November 14, 2018

Delays and deliberations by the Department of Home Affairs (DHA) over instructions issued by the parliamentary Committee raises questions about Parliament’s ability to conduct oversight of the executive when it comes to managing immigration.

Despite high levels of spending of the government’s Education Infrastructure Grant (EIG), dangerous pit latrines, crumbling mud classrooms and shortages of desks, chairs and other resources remain commonplace throughout much of the education sector. This prompted the parliamentary Appropriations Committee to ask if the education sector should be left with the task of struggling to improve its infrastructure, or whether this should actually be the responsibility of the Department of Public Works.

South Africa’s tertiary education institutions could face turmoil in 2019 that would make the Fees Must Fall disruptions of 2015/6 pale in comparison as the National Student Financial Aid Scheme (NSFAS) struggles to play catch-up with burgeoning funding applications. The Minster of Education, Naledi Pandor, has already taken far-reaching steps to try to avoid an explosive crisis at campuses countrywide in the next academic year.

The fifth democratic Parliament, which began in 2014 and will end with next year’s election, has made very little progress so far in producing legislation in pursuit of Parliament’s mandate to improve the quality of life of South African citizens. Some parliamentary committees, many of which would be considered central to the National Development Plan, have processed no legislation at all during the fifth democratic Parliament.

The recently released World Bank Group Diagnostic Report on South Africa, “An Incomplete Transition: Overcoming the Legacy of Exclusion in South Africa,” has in many ways shifted the ground on which the ruling party has for decades contested the so-called Washington Consensus. The big surprise was that the Diagnostic Report, released in May, was written in language that sounded very much like the National Development Plan (NDP).

After a long silence, the former deputy head of the Parliamentary Protection Services (PPS), who was placed on precautionary suspension back in 2015, has resurfaced demanding the opportunity to clear his name.

As the debate on land restitution gains momentum, with unseemly haste displayed by the ruling party which couldn't even wait for the parliamentary process to run its course, now is a good time to stop and look back. The decade-long MalaMala land deal provides a salutary lesson on the need to tread with great caution. Before the country-wide consultation process got underway Parliament’s Portfolio Committee on Rural Development and Land Reform discussed this example of how land redistribution can go very wrong, even if it is agreed in principle that this is what it will take for transformation ti become a reality.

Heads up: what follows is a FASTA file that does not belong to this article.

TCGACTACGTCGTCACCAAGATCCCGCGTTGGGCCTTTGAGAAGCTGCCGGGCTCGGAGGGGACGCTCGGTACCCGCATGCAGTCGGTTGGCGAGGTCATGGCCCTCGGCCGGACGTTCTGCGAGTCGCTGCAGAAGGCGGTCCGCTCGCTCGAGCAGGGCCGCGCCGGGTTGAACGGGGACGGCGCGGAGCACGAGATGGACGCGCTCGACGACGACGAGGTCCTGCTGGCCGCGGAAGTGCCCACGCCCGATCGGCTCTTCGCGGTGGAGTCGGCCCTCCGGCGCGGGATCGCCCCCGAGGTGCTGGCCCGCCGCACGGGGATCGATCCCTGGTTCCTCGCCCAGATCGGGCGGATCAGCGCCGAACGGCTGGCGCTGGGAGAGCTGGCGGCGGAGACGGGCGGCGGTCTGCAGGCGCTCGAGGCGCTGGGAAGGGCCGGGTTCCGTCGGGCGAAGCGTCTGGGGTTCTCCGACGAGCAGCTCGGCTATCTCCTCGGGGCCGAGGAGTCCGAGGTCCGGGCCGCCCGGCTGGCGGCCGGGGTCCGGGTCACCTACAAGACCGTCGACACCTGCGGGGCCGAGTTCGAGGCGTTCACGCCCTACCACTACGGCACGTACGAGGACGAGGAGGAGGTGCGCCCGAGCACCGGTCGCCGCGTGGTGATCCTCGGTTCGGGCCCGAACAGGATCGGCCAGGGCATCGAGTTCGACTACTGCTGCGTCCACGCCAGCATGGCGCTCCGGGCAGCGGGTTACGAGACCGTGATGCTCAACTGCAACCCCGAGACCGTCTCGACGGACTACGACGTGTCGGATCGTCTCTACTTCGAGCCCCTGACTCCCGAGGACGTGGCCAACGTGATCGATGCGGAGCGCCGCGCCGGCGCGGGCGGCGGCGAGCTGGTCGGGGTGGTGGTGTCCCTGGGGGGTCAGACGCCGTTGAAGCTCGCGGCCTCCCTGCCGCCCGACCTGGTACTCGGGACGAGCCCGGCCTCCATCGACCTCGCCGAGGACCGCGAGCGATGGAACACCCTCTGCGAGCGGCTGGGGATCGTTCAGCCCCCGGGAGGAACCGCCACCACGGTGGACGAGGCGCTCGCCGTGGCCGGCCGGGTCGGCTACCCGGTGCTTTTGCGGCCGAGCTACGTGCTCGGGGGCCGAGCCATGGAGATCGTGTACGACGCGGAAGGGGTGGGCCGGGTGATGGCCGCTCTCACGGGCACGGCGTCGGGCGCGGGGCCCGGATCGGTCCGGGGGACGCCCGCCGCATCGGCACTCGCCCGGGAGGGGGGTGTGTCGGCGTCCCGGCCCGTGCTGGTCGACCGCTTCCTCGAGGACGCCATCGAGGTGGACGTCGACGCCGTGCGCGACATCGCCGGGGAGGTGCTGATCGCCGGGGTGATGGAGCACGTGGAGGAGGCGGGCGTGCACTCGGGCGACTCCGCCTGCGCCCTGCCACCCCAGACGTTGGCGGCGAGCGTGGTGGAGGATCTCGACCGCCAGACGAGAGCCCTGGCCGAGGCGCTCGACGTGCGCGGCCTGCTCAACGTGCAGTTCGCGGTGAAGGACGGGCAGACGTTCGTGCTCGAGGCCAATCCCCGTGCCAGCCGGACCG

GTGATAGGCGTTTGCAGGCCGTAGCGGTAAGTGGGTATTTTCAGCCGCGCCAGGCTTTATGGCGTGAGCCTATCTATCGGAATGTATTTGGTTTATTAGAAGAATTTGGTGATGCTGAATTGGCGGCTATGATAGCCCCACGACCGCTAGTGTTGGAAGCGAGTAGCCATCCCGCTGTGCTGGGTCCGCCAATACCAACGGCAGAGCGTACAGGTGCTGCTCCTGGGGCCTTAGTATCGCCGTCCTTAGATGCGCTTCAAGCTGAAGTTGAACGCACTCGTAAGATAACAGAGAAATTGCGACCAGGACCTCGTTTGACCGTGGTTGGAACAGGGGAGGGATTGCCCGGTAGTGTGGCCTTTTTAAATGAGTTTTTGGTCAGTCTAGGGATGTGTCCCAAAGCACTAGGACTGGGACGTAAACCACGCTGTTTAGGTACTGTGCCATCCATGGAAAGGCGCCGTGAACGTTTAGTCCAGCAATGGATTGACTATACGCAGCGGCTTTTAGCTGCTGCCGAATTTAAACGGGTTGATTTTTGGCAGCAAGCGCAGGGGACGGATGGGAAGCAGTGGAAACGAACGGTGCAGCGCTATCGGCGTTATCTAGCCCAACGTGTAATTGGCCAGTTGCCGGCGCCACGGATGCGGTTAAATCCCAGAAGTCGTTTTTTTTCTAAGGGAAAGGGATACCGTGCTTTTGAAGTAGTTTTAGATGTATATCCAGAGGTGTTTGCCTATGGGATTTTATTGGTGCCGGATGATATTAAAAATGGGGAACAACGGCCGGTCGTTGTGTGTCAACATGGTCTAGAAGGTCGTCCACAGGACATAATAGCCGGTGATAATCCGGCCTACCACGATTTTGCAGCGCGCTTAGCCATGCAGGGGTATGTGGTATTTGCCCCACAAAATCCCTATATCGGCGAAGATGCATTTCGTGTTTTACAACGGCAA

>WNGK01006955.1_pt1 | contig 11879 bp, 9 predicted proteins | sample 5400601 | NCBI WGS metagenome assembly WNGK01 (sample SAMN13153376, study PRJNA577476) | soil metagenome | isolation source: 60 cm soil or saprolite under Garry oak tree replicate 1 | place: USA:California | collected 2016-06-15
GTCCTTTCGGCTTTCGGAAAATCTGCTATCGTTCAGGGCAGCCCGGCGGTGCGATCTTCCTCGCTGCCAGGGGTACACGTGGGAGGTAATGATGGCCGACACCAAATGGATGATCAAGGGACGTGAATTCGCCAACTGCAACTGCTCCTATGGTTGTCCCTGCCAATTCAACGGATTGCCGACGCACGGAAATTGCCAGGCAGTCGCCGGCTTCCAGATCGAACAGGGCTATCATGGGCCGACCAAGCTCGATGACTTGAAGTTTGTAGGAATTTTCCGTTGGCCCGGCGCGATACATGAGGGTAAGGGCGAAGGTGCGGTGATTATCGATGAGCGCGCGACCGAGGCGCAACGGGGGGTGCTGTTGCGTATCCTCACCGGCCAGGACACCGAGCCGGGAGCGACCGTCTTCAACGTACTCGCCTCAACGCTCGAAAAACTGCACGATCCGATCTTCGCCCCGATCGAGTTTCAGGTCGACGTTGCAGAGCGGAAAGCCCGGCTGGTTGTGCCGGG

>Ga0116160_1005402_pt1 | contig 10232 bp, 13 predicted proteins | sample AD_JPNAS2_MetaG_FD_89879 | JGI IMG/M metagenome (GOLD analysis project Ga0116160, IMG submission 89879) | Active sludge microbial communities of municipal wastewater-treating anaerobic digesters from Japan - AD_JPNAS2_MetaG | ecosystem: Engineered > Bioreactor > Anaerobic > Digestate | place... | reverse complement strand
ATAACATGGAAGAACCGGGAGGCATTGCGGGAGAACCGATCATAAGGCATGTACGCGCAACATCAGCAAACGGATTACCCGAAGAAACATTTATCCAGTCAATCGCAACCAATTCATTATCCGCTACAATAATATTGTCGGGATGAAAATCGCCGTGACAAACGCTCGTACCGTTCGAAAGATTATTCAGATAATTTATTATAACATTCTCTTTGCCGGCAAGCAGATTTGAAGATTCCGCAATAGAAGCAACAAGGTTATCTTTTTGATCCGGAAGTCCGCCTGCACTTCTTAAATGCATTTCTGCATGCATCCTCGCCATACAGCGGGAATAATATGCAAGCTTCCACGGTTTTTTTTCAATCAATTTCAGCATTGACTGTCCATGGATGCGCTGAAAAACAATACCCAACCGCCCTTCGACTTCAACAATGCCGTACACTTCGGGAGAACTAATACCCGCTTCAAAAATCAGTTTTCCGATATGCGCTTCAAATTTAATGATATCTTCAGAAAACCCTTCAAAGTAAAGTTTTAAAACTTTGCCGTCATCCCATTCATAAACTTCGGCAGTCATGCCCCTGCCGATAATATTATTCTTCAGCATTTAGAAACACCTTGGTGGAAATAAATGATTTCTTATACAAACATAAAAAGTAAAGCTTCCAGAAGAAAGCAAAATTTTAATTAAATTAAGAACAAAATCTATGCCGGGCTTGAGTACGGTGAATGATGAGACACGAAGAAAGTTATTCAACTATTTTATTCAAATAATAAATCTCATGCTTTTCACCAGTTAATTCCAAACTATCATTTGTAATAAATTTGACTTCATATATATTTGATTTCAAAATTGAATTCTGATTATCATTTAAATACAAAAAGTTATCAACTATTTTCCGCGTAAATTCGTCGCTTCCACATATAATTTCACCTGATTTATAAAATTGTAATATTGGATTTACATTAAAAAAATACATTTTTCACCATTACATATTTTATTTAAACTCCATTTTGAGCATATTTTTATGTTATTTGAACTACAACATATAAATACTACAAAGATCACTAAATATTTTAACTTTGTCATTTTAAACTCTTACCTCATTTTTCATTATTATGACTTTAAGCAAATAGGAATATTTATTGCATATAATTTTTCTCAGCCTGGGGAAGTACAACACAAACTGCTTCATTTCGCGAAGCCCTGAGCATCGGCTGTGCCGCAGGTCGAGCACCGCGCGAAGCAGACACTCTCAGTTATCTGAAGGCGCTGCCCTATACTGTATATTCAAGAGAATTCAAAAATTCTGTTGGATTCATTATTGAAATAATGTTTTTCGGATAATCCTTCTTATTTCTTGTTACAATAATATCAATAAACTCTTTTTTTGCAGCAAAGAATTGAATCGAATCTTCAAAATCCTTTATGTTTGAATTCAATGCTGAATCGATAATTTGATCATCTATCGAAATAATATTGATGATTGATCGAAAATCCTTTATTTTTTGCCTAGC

Occasionally hidden in the many long pages of Parliament’s Announcements, Tablings and Committee Reports (ATCs), a precious nugget of information may be found. For example, here is something for those who are wondering when the state capture investigation to get underway. It turns out that a small start has already been made.

Those who value transparency and accountability in political party funding, and who welcomed the National Assembly’s passing of the contentious Political Party Funding Bill in March after a delay of more than a decade, may be in for a disappointment. The Bill has been sitting in the National Council of Provinces (NCOP) since it was sent for concurrence in March, and records show that the NCOP has held only one hearing since then.

South Africa’s determined ongoing efforts to cut its ties with the International Criminal Court of Justice (ICC) in the Hague re-surfaced at the tail end of a meeting of the Committee of Justice and Correctional Services in parliament.

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Notes from the House is an independent weekly email newsletter that tracks and monitors Parliament in its role of holding government to account and passing legislation to improve people’s lives. It aims to bring you the news from Parliament that you don’t get elsewhere. Published by Moira Levy with the support of the Claude Leon Foundation.

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